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Best Famous David St John Poems

Here is a collection of the all-time best famous David St John poems. This is a select list of the best famous David St John poetry. Reading, writing, and enjoying famous David St John poetry (as well as classical and contemporary poems) is a great past time. These top poems are the best examples of David St John poems.

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by David St John |

Stone Shadows

 For an entire year she dressed in all the shades
Of ash — the gray of old paper; the deeper,
Almost auburn ash of pencil boxes; the dark, nearly

Black marl of oak beds pulled from burning houses.
That year, even her hair itself was woven With an ashen white, just single threads here & there.
Yet the effect at last was of a woman Constructed entirely of evening shadows .
.
.
walking Toward you out of an antique ink-&-pearl snapshot.
Still, it was exactly the kind of sadness I could understand, & even love; & so, I spent hours Walking the back streets of Trastevere looking in the most Forbidding & derelict shops for some element of ash She’d never seen before.
It may seem odd to you, now, But this was the single ambition of my life.
Finally.
I had to give it up; I'd failed.
She knew them all.
So, To celebrate our few months together, I gave her Before we parted one night a necklace with a huge fake Ruby.
She slipped it immediately over her head, & its knuckle Of red glass caught the light reflecting off the thin candles Rising by the bed.
On her naked breasts it looked exactly Like an unworldly, burgundy coal.


by David St John |

Los Angeles 1954

 It was in the old days,
When she used to hang out at a place
Called Club Zombie,
A black cabaret that the police liked
To raid now and then.
As she Stepped through the door, the light Would hit her platinum hair, And believe me, heads would turn.
Maestro Loved it; he'd have her by The arm as he led us through the packed crowd To a private corner Where her secluded oak table always waited.
She'd say, Jordan.
.
.
And I'd order her usual, A champagne cocktail with a tall shot of bourbon On the side.
She'd let her eyes Trail the length of the sleek neck Of the old stand-up bass, as The bass player knocked out the bottom line, His forehead glowing, glossy With sweat in the blue lights; Her own face, smooth and shining, as The liquor slowly blanketed the pills She'd slipped beneath her tongue.
Maestro'd kick the shit out of anybody Who tried to sneak up for an autograph; He'd say, Jordan, just let me know if Somebody gets too close.
.
.
.
Then he'd turn to her and whisper, Here's Where you get to be Miss Nobody.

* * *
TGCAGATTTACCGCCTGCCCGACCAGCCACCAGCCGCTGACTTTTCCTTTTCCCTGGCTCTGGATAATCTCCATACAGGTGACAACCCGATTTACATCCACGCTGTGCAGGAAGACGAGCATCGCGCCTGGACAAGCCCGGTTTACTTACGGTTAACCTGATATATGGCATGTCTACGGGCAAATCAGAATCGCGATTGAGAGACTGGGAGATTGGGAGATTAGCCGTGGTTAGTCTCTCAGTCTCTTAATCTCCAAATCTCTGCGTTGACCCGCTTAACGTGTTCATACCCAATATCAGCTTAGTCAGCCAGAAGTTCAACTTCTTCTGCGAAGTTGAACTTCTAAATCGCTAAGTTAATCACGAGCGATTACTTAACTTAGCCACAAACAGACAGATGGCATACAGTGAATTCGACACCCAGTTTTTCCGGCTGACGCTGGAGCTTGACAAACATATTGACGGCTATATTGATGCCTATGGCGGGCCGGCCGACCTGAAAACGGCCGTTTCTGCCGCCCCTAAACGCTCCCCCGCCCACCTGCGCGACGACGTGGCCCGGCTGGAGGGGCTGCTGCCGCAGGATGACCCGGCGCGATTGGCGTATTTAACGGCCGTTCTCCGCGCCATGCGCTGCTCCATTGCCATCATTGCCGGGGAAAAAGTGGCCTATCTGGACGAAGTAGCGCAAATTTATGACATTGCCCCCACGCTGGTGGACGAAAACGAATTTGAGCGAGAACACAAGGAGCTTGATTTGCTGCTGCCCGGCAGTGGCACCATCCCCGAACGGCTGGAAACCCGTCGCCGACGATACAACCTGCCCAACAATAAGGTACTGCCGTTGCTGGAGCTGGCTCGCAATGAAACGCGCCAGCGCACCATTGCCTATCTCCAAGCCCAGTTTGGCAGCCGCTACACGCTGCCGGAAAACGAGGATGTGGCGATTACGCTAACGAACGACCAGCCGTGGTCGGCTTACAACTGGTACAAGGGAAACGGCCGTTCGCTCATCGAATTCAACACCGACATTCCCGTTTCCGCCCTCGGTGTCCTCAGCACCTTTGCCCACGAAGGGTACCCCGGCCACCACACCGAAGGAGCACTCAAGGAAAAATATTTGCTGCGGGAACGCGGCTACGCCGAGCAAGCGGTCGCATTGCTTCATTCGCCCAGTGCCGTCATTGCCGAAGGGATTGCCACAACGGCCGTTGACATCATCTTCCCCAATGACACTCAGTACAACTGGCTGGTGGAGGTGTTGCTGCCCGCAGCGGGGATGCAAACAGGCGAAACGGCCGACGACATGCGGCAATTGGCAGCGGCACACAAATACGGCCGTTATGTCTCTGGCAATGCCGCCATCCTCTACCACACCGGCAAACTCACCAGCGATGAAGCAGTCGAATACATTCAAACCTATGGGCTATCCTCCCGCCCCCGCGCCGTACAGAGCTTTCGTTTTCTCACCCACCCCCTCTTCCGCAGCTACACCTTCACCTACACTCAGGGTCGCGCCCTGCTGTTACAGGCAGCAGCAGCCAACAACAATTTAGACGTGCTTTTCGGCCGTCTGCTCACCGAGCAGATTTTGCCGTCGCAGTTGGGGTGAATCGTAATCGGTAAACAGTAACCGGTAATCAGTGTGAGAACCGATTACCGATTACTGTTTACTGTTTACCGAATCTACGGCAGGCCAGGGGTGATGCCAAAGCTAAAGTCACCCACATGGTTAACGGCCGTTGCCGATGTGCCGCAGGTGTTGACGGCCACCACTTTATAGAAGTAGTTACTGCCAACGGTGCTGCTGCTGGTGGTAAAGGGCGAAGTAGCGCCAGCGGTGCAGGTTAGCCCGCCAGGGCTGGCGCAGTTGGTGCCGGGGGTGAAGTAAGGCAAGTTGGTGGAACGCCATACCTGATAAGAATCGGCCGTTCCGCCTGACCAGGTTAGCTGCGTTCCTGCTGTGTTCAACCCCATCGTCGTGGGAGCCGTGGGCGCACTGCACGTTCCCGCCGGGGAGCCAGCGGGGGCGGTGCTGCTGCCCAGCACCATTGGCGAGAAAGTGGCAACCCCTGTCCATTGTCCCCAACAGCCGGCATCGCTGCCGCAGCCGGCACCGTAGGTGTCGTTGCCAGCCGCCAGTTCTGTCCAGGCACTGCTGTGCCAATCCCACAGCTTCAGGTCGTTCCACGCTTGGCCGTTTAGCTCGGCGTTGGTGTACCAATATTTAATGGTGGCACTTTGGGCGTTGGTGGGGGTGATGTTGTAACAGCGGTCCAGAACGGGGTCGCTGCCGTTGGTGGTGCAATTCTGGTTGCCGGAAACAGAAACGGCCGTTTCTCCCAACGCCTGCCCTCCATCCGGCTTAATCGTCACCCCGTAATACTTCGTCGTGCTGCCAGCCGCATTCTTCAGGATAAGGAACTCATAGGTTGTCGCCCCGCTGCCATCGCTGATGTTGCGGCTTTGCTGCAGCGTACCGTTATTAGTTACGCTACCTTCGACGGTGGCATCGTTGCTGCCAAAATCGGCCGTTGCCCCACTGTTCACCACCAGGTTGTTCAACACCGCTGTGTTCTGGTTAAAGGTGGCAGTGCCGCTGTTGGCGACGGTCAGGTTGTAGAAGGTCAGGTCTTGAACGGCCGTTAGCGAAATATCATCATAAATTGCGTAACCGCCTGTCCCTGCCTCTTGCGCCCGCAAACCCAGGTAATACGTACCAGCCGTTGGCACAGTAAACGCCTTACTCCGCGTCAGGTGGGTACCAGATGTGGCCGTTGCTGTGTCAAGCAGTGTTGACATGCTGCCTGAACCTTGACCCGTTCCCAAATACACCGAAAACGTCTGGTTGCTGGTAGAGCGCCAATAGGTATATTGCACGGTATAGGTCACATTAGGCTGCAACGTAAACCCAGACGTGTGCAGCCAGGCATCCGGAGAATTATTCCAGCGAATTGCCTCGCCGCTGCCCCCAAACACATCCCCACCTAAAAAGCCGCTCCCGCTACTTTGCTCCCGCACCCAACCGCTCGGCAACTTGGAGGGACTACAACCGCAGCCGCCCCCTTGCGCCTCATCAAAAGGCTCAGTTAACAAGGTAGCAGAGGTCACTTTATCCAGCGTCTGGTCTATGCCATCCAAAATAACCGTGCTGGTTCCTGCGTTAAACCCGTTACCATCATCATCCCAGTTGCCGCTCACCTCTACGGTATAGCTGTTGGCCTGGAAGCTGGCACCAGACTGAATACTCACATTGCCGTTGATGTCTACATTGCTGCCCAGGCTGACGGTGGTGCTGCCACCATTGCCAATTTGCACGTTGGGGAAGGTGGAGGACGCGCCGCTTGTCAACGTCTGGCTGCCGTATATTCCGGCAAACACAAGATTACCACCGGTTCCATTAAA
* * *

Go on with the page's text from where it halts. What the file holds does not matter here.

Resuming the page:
.
.
And she'd smile as she let him Kiss her hand.
For a while, there was a singer At the club, a guy named Louis-- But Maestro'd change his name to "Michael Champion"; Well, when this guy leaned forward, Cradling the microphone in his huge hands, All the legs went weak Underneath the ladies.
He'd look over at her, letting his eyelids Droop real low, singing, Oh Baby I.
.
.
Oh Baby I Love.
.
.
I Love You.
.
.
And she'd be gone, those little mermaid tears Running down her cheeks.
Maestro Was always cool.
He'd let them use his room upstairs, Sometimes, because they couldn't go out-- Black and white couldn't mix like that then.
I mean, think about it-- This kid star and a cool beauty who made King Cole Sound raw? No, they had to keep it To the club; though sometimes, Near the end, he'd come out to her place At the beach, always taking the iced whisky I brought to him with a sly, sweet smile.
Once, sweeping his arm out in a slow Half-circle, the way at the club he'd Show the audience how far his endless love Had grown, he marked The circumference of the glare whitening the patio Where her friends all sat, sunglasses Masking their eyes.
.
.
And he said to me, Jordan, why do White people love the sun so?-- God's spotlight, my man? Leaning back, he looked over to where she Stood at one end of the patio, watching The breakers flatten along the beach below, Her body reflected and mirrored Perfectly in the bedroom's sliding black glass Door.
He stared at her Reflection for a while, then looked up at me And said, Jordan, I think that I must be Like a pool of water in a cave that sometimes She steps into.
.
.
Later, as I drove him back into the city, He hummed a Bessie Smith tune he'd sing For her, but he didn't say a word until We stopped at last back at the club.
He stepped slowly out of the back Of the Cadillac, and reaching to shake my hand Through the open driver's window, said, My man, Jordan.
.
.
Goodbye.